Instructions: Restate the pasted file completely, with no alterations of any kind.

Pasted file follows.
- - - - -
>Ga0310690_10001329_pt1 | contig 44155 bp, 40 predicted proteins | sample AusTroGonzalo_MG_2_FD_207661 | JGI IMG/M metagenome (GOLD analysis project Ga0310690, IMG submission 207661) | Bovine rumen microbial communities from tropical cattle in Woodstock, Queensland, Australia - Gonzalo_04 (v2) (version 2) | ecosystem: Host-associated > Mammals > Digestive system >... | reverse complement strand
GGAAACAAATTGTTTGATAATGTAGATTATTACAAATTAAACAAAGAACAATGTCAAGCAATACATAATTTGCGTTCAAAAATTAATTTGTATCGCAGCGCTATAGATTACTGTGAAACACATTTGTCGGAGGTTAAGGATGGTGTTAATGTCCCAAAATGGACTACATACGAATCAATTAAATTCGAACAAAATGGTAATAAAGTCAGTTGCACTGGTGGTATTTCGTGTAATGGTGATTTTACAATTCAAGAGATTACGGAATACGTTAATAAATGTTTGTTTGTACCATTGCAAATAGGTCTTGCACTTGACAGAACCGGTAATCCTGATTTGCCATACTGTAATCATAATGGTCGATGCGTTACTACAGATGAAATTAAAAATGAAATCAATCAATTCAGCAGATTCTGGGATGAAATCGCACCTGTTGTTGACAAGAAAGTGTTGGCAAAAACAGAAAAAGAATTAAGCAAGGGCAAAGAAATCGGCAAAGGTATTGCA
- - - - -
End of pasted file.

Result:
>Ga0310690_10001329_pt1 | contig 44155 bp, 40 predicted proteins | sample AusTroGonzalo_MG_2_FD_207661 | JGI IMG/M metagenome (GOLD analysis project Ga0310690, IMG submission 207661) | Bovine rumen microbial communities from tropical cattle in Woodstock, Queensland, Australia - Gonzalo_04 (v2) (version 2) | ecosystem: Host-associated > Mammals > Digestive system >... | reverse complement strand
GGAAACAAATTGTTTGATAATGTAGATTATTACAAATTAAACAAAGAACAATGTCAAGCAATACATAATTTGCGTTCAAAAATTAATTTGTATCGCAGCGCTATAGATTACTGTGAAACACATTTGTCGGAGGTTAAGGATGGTGTTAATGTCCCAAAATGGACTACATACGAATCAATTAAATTCGAACAAAATGGTAATAAAGTCAGTTGCACTGGTGGTATTTCGTGTAATGGTGATTTTACAATTCAAGAGATTACGGAATACGTTAATAAATGTTTGTTTGTACCATTGCAAATAGGTCTTGCACTTGACAGAACCGGTAATCCTGATTTGCCATACTGTAATCATAATGGTCGATGCGTTACTACAGATGAAATTAAAAATGAAATCAATCAATTCAGCAGATTCTGGGATGAAATCGCACCTGTTGTTGACAAGAAAGTGTTGGCAAAAACAGAAAAAGAATTAAGCAAGGGCAAAGAAATCGGCAAAGGTATTGCA